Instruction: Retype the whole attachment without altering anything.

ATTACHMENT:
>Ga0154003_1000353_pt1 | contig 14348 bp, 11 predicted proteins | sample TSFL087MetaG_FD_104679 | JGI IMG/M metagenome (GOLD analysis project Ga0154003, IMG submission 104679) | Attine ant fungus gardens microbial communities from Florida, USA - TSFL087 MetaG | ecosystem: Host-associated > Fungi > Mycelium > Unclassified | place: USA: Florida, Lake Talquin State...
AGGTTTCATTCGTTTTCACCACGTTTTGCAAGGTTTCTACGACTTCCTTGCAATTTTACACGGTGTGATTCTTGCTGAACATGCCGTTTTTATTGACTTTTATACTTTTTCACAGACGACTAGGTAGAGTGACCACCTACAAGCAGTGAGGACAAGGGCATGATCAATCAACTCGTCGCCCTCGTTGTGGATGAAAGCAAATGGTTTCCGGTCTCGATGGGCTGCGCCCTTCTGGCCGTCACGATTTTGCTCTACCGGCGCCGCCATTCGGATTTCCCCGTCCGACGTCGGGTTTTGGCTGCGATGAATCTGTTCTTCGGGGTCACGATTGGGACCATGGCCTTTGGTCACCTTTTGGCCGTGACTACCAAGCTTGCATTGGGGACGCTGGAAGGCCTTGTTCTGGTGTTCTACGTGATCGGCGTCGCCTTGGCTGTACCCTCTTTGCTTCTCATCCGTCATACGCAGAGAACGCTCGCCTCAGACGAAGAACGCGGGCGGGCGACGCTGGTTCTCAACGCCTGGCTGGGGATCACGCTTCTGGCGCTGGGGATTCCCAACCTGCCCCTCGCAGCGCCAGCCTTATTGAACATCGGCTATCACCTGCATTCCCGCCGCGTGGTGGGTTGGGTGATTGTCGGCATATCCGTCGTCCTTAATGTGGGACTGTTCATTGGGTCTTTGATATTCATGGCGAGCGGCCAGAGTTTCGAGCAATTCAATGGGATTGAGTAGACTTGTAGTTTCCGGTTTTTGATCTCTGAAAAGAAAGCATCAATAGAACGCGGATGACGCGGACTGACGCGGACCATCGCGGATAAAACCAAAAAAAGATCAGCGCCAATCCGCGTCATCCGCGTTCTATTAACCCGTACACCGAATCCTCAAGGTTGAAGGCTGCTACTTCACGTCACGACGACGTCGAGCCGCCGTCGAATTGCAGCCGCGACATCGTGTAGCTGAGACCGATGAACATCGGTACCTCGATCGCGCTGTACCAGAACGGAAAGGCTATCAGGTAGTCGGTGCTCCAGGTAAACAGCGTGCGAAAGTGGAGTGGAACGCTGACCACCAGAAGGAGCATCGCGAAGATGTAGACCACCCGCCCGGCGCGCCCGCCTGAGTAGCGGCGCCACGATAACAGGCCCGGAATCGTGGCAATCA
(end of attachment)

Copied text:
>Ga0154003_1000353_pt1 | contig 14348 bp, 11 predicted proteins | sample TSFL087MetaG_FD_104679 | JGI IMG/M metagenome (GOLD analysis project Ga0154003, IMG submission 104679) | Attine ant fungus gardens microbial communities from Florida, USA - TSFL087 MetaG | ecosystem: Host-associated > Fungi > Mycelium > Unclassified | place: USA: Florida, Lake Talquin State...
AGGTTTCATTCGTTTTCACCACGTTTTGCAAGGTTTCTACGACTTCCTTGCAATTTTACACGGTGTGATTCTTGCTGAACATGCCGTTTTTATTGACTTTTATACTTTTTCACAGACGACTAGGTAGAGTGACCACCTACAAGCAGTGAGGACAAGGGCATGATCAATCAACTCGTCGCCCTCGTTGTGGATGAAAGCAAATGGTTTCCGGTCTCGATGGGCTGCGCCCTTCTGGCCGTCACGATTTTGCTCTACCGGCGCCGCCATTCGGATTTCCCCGTCCGACGTCGGGTTTTGGCTGCGATGAATCTGTTCTTCGGGGTCACGATTGGGACCATGGCCTTTGGTCACCTTTTGGCCGTGACTACCAAGCTTGCATTGGGGACGCTGGAAGGCCTTGTTCTGGTGTTCTACGTGATCGGCGTCGCCTTGGCTGTACCCTCTTTGCTTCTCATCCGTCATACGCAGAGAACGCTCGCCTCAGACGAAGAACGCGGGCGGGCGACGCTGGTTCTCAACGCCTGGCTGGGGATCACGCTTCTGGCGCTGGGGATTCCCAACCTGCCCCTCGCAGCGCCAGCCTTATTGAACATCGGCTATCACCTGCATTCCCGCCGCGTGGTGGGTTGGGTGATTGTCGGCATATCCGTCGTCCTTAATGTGGGACTGTTCATTGGGTCTTTGATATTCATGGCGAGCGGCCAGAGTTTCGAGCAATTCAATGGGATTGAGTAGACTTGTAGTTTCCGGTTTTTGATCTCTGAAAAGAAAGCATCAATAGAACGCGGATGACGCGGACTGACGCGGACCATCGCGGATAAAACCAAAAAAAGATCAGCGCCAATCCGCGTCATCCGCGTTCTATTAACCCGTACACCGAATCCTCAAGGTTGAAGGCTGCTACTTCACGTCACGACGACGTCGAGCCGCCGTCGAATTGCAGCCGCGACATCGTGTAGCTGAGACCGATGAACATCGGTACCTCGATCGCGCTGTACCAGAACGGAAAGGCTATCAGGTAGTCGGTGCTCCAGGTAAACAGCGTGCGAAAGTGGAGTGGAACGCTGACCACCAGAAGGAGCATCGCGAAGATGTAGACCACCCGCCCGGCGCGCCCGCCTGAGTAGCGGCGCCACGATAACAGGCCCGGAATCGTGGCAATCA